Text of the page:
Mining survey ranks N.B. first in the world

New Brunswick has been named the best place in the world for mining companies to do business, which has environmentalists calling for stricter regulations.

Best place to do business, based on 800 respondents

New Brunswick has been named the best place in the world for mining companies to do business, which has environmentalists calling for stricter regulations.

The province had previously been ranked 23 in the Fraser Institute’s annual survey of mining companies, but shot up to unseat Alberta as the number one place for mineral exploration and development in the organization's latest survey.

"Miners look at New Brunswick and they see a regulatory climate that's solid," said Fred McMahon, co-ordinator of the survey and vice-president international research for the think-tank that specializes in government policies and the economy.

The province's top spot is based on data from executives at about 800 mining companies who responded to the survey, he said. The survey was sent to 5,000 companies.

McMahon declined to disclose how many New Brunswick companies responded, or which ones they were.

But respondents lauded the provincial government for having a fair, transparent, and efficient legal system and for consistency in the enforcement and interpretation of environmental regulations, he said.

The provincial government also got good marks for its competitive tax regime and minimal uncertainty around disputed land claims.

Too much freedom

Tracy Glynn, who follows mining issues for the Conservation Council of New Brunswick, said she believes the provincial government is attractive because the industry has a lot of freedom to do what it wants.

"Look at the case of Penobsquis where people lost drinking water and the years of torment they have to go through to receive compensation," she said.

A group of citizens in the southern community lost their water and have blamed that on the nearby PotashCorp mine.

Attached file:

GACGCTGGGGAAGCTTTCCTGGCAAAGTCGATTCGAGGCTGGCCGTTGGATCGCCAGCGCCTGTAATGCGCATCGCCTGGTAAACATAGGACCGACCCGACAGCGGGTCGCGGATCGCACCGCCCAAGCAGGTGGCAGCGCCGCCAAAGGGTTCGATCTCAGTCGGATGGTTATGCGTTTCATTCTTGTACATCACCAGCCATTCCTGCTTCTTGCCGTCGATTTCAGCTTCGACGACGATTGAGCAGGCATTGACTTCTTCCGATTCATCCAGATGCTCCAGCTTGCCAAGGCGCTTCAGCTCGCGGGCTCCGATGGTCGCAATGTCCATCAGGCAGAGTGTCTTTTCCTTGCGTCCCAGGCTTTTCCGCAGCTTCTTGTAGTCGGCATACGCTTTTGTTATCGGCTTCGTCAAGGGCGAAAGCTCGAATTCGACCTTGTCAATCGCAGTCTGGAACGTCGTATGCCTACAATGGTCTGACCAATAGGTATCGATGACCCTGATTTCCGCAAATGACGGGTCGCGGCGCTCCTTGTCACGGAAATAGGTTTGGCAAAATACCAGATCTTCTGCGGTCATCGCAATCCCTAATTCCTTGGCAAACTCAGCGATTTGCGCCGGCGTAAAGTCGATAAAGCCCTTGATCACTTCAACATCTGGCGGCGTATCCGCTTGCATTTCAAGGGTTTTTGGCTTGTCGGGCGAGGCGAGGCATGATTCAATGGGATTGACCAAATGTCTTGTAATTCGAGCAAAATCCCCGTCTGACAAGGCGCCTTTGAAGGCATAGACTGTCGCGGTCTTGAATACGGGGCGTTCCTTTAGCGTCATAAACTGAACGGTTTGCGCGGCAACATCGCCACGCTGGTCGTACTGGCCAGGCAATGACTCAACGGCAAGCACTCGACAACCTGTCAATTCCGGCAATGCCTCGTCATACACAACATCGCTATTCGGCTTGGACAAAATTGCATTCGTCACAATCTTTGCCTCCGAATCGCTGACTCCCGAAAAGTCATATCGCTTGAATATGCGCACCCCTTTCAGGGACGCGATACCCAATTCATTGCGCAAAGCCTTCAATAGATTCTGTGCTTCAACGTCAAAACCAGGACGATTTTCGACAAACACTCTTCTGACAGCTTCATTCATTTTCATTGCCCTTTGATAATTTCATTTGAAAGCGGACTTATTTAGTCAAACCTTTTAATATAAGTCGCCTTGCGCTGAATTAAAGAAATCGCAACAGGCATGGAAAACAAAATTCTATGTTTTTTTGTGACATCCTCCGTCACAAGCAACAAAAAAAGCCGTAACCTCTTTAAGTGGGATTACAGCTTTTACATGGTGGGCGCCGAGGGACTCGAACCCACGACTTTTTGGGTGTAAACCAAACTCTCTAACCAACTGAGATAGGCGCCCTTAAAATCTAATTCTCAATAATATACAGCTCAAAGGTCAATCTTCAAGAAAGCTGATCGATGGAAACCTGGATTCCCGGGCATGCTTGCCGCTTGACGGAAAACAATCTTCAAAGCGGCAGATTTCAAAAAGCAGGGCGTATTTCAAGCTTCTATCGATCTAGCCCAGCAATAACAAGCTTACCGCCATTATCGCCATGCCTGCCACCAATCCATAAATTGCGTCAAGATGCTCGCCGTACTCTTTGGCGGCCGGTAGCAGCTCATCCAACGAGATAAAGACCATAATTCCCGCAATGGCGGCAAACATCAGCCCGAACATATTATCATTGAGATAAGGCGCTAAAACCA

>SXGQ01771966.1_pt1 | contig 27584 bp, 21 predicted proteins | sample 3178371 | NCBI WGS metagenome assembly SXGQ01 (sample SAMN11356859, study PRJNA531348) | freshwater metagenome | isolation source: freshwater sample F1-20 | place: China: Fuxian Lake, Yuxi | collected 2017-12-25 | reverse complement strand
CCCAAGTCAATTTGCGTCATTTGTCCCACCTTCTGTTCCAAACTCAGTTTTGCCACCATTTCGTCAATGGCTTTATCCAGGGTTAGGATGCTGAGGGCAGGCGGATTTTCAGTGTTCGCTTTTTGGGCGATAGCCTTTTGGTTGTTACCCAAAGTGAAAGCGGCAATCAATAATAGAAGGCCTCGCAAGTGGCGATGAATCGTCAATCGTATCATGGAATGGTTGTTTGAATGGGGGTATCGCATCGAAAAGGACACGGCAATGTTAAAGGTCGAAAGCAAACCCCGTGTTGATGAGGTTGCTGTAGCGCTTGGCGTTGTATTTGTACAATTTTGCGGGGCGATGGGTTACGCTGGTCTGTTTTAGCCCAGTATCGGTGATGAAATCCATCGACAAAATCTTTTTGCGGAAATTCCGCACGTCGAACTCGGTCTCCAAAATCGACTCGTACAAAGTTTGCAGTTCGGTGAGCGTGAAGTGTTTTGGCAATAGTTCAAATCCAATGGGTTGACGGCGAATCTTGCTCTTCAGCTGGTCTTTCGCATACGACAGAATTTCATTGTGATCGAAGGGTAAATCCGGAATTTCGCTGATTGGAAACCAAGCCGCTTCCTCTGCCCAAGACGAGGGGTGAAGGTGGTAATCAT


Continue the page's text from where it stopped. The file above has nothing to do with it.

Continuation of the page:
"While our government talks about taking a balanced approach, clearly industry is flocking to New Brunswick for a reason," said Glynn.

"We might not necessarily have huge ore bodies, but we do have a policy jurisdiction that makes it very profitable for mining companies to operate here."

The provincial government has faced mounting criticism in the past year over shale gas exploration and the controversial use of the hydraulic fracturing, also known as hydro-fracking.

It's a process that involves exploration companies injecting a mixture of water, sand and chemicals into the ground, creating cracks in shale rock formations so they can extract natural gas from areas that would otherwise go untapped.

Opponents of the shale gas industry have raised concerns about water contamination and the industrialization of rural areas.

Glynn wants to see the provincial government tighten up regulations for environmental impact assessments on new mining projects, such as the open pit tungsten and molybdenum mine being proposed for the Stanley area.

Premier David Alward has said he wants to impose the continent’s toughest shale gas regulations on companies working in the province.

He has committed to introducing an environmental protection plan this year that would cover industrial developments, including hydro-fracking.